SAINT PAUL, Minn. -- "Alouette, gentille alouette!" Fourth graders from Capitol Hill Elementary row in unison in their mock canoe to the traditional French song. They are depicting voyageurs of the fur trade era -- just one group out of many that helped shaped the history of Minnesota.
They are "rowing" in an atrium filled with other fourth grade actors, including "James J. Hill," Dakota, Anishinabe, lumberjacks and 19th century Europeans who make up this "Great Minnesota Rendezvous."
"We decided to do the Great Minnesota Rendezvous to engage kids in Minnesota History," said fourth grade teacher Tom DeGree. His challenge is to find new ways to fire up students at the school, which is geared toward gifted and talented students.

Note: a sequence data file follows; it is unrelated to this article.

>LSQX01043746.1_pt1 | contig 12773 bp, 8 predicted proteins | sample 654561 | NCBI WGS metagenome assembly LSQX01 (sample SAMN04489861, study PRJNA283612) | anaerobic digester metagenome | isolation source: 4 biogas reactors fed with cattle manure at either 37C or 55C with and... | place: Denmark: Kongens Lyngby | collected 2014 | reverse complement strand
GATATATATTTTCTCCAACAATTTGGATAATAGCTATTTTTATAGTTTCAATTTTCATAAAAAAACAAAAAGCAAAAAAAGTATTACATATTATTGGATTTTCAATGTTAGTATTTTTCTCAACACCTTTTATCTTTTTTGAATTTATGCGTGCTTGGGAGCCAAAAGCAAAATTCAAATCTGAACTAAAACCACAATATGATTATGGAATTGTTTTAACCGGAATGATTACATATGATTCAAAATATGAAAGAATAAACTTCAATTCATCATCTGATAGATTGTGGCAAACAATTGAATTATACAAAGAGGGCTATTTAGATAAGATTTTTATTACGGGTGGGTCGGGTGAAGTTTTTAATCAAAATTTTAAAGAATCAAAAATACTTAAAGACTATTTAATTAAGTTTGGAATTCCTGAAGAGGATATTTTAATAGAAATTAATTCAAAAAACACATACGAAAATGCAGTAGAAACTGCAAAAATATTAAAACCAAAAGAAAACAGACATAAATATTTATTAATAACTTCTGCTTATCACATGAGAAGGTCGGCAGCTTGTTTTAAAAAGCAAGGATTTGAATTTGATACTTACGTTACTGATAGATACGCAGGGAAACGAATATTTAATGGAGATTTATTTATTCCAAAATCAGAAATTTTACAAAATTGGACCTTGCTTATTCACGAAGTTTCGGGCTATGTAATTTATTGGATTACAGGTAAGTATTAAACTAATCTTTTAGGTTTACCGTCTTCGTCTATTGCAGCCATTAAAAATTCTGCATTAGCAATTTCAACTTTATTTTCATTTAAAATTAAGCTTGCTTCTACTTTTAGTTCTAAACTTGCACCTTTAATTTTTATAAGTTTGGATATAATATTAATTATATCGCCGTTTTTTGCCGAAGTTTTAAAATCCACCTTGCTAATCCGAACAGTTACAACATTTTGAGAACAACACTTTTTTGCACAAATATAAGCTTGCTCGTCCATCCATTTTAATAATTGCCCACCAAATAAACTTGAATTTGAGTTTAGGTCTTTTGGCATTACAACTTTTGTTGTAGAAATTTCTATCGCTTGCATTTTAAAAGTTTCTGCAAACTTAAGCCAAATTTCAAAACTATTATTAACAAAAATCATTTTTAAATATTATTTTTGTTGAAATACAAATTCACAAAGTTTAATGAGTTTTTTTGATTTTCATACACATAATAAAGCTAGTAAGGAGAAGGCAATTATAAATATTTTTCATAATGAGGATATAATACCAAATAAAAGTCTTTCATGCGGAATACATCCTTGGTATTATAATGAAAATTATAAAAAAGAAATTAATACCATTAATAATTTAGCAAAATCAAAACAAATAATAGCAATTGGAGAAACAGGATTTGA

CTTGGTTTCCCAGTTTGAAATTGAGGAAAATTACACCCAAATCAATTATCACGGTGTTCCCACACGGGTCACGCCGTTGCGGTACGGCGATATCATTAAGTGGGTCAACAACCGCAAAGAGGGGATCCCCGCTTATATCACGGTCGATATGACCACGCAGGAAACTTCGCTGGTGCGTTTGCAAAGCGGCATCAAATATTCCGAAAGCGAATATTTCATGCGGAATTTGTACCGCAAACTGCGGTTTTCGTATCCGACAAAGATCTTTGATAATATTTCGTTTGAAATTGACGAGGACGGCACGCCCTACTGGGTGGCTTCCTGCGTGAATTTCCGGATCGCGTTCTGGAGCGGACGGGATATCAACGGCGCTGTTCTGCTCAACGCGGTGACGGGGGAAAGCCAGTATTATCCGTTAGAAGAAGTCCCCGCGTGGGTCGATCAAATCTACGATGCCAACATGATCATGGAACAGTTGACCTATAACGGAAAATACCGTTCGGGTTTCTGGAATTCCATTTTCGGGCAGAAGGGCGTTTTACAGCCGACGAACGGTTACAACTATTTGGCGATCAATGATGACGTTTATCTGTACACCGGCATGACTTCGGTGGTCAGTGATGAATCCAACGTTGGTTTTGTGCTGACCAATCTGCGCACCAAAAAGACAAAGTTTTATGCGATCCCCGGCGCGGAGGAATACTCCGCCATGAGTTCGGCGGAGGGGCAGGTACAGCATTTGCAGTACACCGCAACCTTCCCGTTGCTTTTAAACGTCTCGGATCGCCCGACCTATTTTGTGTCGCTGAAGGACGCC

For this project, each student chooses one of five areas of interest, then they become the expert in that subject, and teach it to the other kids.
Research begins with local destinations like the North West Company Fur Post in Pine City, and the James J. Hill House. When possible, the school brings in primary sources, including Native American civil rights leader Clyde Bellecourt. "So when we're talking about Native Americans, kids don't get the picture that Native Americans were sometime of the past," said DeGree.
At the Rendezvou itself, a visitor might find themselves in the middle of a party thrown by James J. Hill, or a busy Anishinabe encampment. "In fall, we would do wild ricing, winter we would be inside the wigwam, " explained fourth-grader Vivian Bui.
For students, it's a chance to combine learning, doing and fun.